Roosters live all over Dallas, but nowhere is their presence greater than in Oak Cliff, which is a large part of Miller's district. You don't have to travel far in Oak Cliff to find people who will be glad to see the rooster go, as Miller demonstrated to the council when she unveiled a five-minute video that documented the rooster dilemma. Financed by her campaign contributions, the media presentation cleverly featured a cultural cross-section of Oak Cliff--blacks, Anglos, and Hispanics--who confirmed what Miller had recently learned: that roosters do not crow just at sunup, but all day, which can be really annoying.
The visual tactic made sense coming from Miller, who could not speak from personal experience alone, as there aren't any roosters living within earshot of her affluent, mostly Anglo neighbors in Kessler Park. Miller says she discovered the extent of the rooster's presence in Oak Cliff only when she first ran for office a year ago. Back then, she ventured into territory occupied by her working-class, predominantly Hispanic neighbors.
"When I walked door-to-door, I was just shocked at the problem," Miller recalls. "I stood there and listened to the noise, and it was horrible."
Two roosters clawing themselves to death during a cockfight, an event that's known to happen in Oak Cliff, was not Miller's primary inspiration. Having little sympathy for the feathered fowl, Miller simply doesn't like the sound of crowing. "People should be able to have, at the very least, peace and quiet in their own home," she says. "I think roosters are expendable as pets. They can go to the farm."
Miller acknowledges that the roosters' total removal will be a challenge considering their population in Oak Cliff. "It's just everywhere in the district. We just scratched the surface."
Still, one person's noise is another person's music.
To many Cliff Dwellers, the rooster's throaty cry is a reminder that one never knows what each new day might bring. The creature's flashy plumage is a sight as familiar as the image of a 6-foot transvestite navigating a cracked Oak Cliff sidewalk in 3-inch heels. These Cliffites hail the rooster as a testament to the diversity that is Oak Cliff and see its banishment as notice that the world around them is changing beyond their control.
As a result, Oak Cliff residents are beginning to ask hard questions: What's to become of their neighborhood? What does City Hall have in store for them?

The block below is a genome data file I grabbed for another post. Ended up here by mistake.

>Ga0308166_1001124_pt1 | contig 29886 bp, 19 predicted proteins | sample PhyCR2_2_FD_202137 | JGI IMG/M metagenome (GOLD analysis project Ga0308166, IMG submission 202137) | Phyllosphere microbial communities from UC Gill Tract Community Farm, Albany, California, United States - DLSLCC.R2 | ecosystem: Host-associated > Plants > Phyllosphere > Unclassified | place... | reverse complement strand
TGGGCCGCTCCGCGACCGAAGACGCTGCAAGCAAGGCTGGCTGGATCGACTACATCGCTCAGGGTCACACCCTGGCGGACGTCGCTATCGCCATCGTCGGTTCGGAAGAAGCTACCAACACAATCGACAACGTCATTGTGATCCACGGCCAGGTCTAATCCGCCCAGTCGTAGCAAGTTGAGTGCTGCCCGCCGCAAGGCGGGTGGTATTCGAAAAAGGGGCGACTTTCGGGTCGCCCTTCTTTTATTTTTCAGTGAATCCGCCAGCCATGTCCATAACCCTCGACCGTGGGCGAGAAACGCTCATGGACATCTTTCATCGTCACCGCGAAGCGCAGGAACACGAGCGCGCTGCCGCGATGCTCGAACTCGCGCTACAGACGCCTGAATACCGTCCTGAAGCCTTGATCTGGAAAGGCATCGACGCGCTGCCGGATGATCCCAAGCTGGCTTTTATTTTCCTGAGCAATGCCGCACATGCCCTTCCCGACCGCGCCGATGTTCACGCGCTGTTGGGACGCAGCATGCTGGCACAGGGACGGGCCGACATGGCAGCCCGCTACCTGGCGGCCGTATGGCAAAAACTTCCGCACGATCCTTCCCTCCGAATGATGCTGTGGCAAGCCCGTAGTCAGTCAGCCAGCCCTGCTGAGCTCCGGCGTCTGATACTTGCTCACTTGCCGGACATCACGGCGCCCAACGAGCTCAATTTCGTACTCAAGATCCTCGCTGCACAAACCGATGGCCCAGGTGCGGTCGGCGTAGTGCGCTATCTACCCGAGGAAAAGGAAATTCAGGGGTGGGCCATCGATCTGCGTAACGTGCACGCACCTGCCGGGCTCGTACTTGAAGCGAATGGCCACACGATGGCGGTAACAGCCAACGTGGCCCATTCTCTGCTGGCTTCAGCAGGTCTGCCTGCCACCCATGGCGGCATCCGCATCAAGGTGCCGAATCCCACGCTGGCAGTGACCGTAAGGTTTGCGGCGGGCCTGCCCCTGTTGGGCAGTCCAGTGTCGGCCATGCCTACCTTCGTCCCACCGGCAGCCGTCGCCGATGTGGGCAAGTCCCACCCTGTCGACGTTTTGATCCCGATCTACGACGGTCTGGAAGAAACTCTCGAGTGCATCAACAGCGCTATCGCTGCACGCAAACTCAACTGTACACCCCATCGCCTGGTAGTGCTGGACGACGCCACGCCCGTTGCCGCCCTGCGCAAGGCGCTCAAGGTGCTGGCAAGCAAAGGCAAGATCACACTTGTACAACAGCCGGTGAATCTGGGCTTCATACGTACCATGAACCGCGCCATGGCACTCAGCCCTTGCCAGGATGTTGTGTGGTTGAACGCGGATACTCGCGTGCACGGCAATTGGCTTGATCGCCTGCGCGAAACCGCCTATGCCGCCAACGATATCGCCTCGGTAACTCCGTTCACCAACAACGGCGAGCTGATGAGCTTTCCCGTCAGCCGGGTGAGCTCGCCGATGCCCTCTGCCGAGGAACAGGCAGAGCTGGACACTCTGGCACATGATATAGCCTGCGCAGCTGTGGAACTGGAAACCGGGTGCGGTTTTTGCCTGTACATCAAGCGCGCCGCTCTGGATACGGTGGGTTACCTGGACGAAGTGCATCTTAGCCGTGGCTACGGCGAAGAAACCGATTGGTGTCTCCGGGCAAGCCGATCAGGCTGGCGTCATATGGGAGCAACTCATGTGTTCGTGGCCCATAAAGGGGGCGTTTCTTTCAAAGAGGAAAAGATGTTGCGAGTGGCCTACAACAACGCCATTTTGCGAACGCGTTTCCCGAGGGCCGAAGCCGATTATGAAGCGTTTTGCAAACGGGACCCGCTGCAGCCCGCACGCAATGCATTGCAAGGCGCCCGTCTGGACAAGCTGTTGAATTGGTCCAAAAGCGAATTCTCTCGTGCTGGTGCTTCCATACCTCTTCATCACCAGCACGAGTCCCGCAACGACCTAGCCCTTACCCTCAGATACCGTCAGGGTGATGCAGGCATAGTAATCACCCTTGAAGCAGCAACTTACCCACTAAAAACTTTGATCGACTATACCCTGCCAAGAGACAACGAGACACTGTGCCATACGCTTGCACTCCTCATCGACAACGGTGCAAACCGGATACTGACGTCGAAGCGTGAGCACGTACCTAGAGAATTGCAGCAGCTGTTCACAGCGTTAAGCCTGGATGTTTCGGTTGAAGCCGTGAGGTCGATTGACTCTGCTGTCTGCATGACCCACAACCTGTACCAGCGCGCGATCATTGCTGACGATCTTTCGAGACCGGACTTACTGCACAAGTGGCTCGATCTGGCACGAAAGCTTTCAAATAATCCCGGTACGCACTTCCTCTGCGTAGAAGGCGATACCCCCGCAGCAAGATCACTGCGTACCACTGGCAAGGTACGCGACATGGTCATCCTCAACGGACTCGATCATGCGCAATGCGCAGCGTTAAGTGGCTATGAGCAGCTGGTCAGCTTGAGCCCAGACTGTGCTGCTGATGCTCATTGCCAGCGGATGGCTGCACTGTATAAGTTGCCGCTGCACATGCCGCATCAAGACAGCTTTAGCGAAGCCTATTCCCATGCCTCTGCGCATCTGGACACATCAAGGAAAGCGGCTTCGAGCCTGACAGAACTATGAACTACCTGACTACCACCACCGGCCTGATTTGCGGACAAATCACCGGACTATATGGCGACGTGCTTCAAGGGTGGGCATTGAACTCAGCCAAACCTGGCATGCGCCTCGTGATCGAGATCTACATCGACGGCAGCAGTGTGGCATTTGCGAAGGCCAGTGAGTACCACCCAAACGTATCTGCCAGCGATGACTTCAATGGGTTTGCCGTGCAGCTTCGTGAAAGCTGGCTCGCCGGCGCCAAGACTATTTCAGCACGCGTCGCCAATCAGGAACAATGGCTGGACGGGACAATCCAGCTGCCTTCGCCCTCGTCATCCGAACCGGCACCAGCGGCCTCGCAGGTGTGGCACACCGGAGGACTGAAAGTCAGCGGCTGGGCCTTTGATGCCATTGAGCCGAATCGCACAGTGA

Councilwoman Miller has the answer: Frappuccino.
With roosters on the run, Miller resumed her quest to usher in a new era of Oak Cliff development, led by national chain stores and major corporations. Like Starbucks.
"Starbucks, that's all I think about," she says. "This is the year for Starbucks south of the river."
On May 11, Miller's dream came true: Starbucks announced it would be opening its first location in Oak Cliff in six to nine months.
Unbeknownst to Miller and Starbucks representatives, there is a strong belief among many Oak Cliff residents that Starbucks is a post-trendy trademark of corporate gentrification that, they fear, will bring about the end of life as they know it.
Many Cliff Dwellers worry that the sound of the rooster's silence will be replaced by the roar of leaf blowers wielded by North Dallas refugees who, 30 years after sailing across the Trinity on the White Flight Ferry, are now coming home to roost.
If the voices of change had entered certain areas of Oak Cliff and attempted to comprehend the culture, there might never have been a rooster ordinance, and the clarion call for a Starbucks might easily have been stilled.
On McAdams Street in central Oak Cliff, the eggs don't get any fresher. It's easy to hear the crow of roosters but hard to locate the proud birds. This task is best accomplished from the alley, which is overgrown with weeds.
Dogs, however, are easy to spot, yelping behind chain-link fences and turning the alley into a gallery of bared teeth. Vicky, a recently retired waitress who lives nearby, is now, as she looks a Doberman squarely in the eye, regretting her decision to help locate a few roosters. There was a rooster next door to her house a block away, she recalls, but its owners ate it. She's certain there are more around here somewhere, because she can hear them.
Gingerly, she approaches a fence that has been cleared of weeds, and there, in the opening, stand three roosters. Cocky, strutting, tough-tasting on anybody's menu, they act as if they still rule the roost, sadly ignorant of the law that will soon banish them from their home.
Until the rooster became a refugee, Vicky had never heard of Laura Miller. "I understand what she's doing," she says as she waves a Hispanic man over to the fence, "but she doesn't understand what she's doing."